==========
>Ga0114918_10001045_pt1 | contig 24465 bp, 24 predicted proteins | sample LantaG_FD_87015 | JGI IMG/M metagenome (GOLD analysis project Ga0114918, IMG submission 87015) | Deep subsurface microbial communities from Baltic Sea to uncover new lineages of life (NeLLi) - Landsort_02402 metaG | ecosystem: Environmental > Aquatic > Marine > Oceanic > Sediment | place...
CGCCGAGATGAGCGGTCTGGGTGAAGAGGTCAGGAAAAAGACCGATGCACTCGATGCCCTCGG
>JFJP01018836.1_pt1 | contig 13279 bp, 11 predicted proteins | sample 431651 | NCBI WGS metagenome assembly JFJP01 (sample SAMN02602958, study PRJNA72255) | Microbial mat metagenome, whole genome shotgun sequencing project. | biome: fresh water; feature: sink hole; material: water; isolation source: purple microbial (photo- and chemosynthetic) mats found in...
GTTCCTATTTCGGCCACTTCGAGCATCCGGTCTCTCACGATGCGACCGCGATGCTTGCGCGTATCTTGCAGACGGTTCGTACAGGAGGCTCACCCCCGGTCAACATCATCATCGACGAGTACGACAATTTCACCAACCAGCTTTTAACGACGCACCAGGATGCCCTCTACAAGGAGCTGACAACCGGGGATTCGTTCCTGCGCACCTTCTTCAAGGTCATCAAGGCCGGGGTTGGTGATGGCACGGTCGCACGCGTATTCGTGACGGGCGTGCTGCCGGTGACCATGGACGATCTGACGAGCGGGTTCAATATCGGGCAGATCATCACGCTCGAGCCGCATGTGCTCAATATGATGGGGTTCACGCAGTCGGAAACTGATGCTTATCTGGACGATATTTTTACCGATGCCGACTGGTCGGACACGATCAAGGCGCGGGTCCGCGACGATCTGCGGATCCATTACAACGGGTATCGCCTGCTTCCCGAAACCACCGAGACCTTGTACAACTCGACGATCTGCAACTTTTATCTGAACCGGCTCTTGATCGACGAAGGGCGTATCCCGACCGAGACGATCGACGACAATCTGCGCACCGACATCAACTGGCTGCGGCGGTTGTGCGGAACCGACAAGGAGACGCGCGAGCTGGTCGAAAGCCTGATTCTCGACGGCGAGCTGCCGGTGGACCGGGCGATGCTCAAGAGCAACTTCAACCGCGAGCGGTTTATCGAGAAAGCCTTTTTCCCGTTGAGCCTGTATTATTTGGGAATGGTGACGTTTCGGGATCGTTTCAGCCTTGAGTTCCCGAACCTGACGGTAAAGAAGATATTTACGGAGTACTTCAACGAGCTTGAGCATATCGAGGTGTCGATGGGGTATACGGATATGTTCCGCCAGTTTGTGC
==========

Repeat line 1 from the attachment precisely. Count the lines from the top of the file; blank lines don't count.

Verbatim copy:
>Ga0114918_10001045_pt1 | contig 24465 bp, 24 predicted proteins | sample LantaG_FD_87015 | JGI IMG/M metagenome (GOLD analysis project Ga0114918, IMG submission 87015) | Deep subsurface microbial communities from Baltic Sea to uncover new lineages of life (NeLLi) - Landsort_02402 metaG | ecosystem: Environmental > Aquatic > Marine > Oceanic > Sediment | place...